We decide about appeals, charity tribunal tells the Charity Commission

Commission rebuked for telling complainants to withdraw appeal to the tribunal

Alison McKenna, principal judge of the charity tribunal
Alison McKenna, principal judge of the charity tribunal

The Charity Commission has been rebuked by the charity tribunal for telling two Hampshire residents to withdraw an appeal to the tribunal about the commission's proposed action over a case in Romsey.

Geoffrey Morris and Edward Mason want to appeal against the commission's proposal to allow Romsey Abbey in Hampshire to continue using charitable land as a car park. The commission has offered to grant Test Valley Borough Council, the sole trustee of the land, a legal order called an easement.

But the regulator told Morris and Mason in a letter that the order had not actually been made and that, even if it had, it was not the kind of order against which anybody but the charity concerned or its trustees could appeal. It asked for confirmation that the appeal would be withdrawn.

Alison McKenna, principal judge of the tribunal, confirmed in a ruling last week that the tribunal had no jurisdiction in this kind of case. But she criticised the commission's letter to the appellants and insisted that only the tribunal could rule on the limits of its jurisdiction.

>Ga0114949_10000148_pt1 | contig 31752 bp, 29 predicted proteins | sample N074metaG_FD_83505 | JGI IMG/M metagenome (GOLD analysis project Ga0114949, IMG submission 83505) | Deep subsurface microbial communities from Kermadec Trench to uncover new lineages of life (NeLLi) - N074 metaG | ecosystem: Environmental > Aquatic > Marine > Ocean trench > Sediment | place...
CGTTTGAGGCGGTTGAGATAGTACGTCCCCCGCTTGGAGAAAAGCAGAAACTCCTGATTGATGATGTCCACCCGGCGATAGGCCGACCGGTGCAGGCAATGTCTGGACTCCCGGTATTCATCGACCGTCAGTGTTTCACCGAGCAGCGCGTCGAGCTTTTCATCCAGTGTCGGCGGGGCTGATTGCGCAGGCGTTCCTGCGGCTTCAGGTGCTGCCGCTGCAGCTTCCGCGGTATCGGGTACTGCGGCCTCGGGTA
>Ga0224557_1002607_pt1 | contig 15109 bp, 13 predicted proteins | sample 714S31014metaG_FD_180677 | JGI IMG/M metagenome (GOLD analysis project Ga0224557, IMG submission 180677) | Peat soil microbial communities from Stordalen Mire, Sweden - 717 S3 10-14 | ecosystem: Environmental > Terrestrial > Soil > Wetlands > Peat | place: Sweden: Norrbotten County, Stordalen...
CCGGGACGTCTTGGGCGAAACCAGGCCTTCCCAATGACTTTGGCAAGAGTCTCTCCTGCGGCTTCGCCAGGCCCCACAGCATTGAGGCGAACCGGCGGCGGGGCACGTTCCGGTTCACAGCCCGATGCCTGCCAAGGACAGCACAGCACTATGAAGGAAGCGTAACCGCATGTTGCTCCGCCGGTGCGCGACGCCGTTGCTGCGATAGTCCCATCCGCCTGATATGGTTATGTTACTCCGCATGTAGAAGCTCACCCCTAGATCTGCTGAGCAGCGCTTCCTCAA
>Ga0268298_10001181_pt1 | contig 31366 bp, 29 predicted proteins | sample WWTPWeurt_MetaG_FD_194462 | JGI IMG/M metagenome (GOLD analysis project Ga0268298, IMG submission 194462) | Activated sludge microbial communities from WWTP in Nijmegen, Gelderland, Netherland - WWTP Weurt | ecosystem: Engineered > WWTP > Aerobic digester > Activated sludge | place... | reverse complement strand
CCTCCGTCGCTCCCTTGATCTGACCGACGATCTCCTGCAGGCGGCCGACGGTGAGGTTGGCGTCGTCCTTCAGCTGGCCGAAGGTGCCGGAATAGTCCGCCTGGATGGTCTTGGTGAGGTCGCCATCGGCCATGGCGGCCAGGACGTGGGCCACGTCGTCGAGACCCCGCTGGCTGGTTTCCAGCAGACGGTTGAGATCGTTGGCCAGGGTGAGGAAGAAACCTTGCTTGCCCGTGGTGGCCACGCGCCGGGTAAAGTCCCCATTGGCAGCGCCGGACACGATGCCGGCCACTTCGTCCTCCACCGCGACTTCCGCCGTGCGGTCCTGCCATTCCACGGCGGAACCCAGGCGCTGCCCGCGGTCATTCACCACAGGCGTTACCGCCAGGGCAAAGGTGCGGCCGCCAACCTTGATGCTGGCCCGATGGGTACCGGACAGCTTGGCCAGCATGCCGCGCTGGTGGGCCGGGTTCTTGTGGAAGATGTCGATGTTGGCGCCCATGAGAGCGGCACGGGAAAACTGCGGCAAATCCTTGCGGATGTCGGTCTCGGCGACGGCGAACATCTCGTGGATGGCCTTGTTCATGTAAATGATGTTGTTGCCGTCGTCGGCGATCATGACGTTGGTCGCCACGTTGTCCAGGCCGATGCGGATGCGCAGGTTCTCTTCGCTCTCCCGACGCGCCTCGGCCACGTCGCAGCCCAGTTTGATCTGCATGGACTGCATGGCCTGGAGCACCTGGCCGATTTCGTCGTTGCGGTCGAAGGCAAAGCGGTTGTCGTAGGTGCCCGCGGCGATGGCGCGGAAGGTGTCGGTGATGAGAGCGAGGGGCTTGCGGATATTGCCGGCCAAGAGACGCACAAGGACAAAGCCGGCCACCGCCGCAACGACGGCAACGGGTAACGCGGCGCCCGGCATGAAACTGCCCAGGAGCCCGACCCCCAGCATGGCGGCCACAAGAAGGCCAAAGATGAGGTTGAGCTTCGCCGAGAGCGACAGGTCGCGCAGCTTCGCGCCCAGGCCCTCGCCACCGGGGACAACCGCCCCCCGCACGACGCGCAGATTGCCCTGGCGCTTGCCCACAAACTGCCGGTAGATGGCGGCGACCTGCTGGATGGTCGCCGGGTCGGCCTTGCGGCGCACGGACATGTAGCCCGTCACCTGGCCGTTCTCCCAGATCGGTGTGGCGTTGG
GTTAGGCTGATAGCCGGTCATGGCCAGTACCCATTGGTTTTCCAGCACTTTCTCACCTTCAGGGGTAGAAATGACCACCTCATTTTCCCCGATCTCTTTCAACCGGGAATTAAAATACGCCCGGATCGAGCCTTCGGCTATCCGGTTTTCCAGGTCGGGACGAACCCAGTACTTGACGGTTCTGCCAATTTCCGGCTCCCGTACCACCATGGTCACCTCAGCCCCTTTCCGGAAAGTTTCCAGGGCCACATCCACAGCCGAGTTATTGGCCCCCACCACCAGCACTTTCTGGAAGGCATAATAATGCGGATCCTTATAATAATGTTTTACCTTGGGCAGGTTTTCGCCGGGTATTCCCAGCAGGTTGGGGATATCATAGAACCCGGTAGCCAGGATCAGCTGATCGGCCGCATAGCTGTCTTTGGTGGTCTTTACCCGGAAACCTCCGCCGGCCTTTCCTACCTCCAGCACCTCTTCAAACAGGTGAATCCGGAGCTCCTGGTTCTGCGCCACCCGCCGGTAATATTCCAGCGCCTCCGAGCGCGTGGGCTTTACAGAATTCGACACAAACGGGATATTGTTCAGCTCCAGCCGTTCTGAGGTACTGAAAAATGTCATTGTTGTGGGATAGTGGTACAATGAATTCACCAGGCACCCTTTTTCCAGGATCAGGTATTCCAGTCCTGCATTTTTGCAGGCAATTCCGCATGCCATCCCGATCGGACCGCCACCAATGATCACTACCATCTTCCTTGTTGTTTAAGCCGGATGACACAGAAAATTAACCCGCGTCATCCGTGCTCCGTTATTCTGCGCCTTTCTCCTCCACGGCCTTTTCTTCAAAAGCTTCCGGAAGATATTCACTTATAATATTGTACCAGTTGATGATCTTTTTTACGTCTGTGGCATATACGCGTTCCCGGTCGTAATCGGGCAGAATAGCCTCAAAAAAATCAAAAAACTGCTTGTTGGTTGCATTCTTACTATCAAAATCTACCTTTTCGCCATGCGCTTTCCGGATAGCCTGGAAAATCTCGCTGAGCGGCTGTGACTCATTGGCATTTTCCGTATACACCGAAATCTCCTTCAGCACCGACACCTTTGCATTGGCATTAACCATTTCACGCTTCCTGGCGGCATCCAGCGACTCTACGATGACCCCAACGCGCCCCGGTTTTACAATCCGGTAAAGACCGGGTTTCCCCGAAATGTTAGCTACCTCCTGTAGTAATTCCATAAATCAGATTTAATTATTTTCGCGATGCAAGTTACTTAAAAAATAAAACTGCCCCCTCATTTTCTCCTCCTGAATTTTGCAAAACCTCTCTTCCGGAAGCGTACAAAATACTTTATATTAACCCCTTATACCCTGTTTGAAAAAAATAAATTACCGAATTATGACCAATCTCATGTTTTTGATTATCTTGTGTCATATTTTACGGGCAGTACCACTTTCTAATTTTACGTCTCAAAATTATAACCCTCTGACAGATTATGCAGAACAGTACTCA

She quoted the appellants' description of the commission's letter as "confusing, dismissive and not worthy of the organisation" and agreed with them that its tone was inappropriate. She said that in previous cases where the tribunal's jurisdiction was in doubt, the commission had quite properly asked for a preliminary hearing.

"I am concerned by the different approach of the respondent in this case and express the hope that it is not now the respondent's practice to put pressure on appellants to withdraw their applications to the tribunal as an alternative to seeking a ruling on jurisdiction," she said.

A spokeswoman for the commission said it very much regretted that the appellants had found its letter dismissive and denied it had intended to put pressure on them. Officials had made a lengthy telephone call to explain the legal situation in detail.

She said the tribunal had previously dealt informally with such cases, but had adopted a new policy of referring them to a judge for a ruling on jurisdiction. "We hope to be able to discuss with the tribunal how this sort of case might be dealt with in future," she said.

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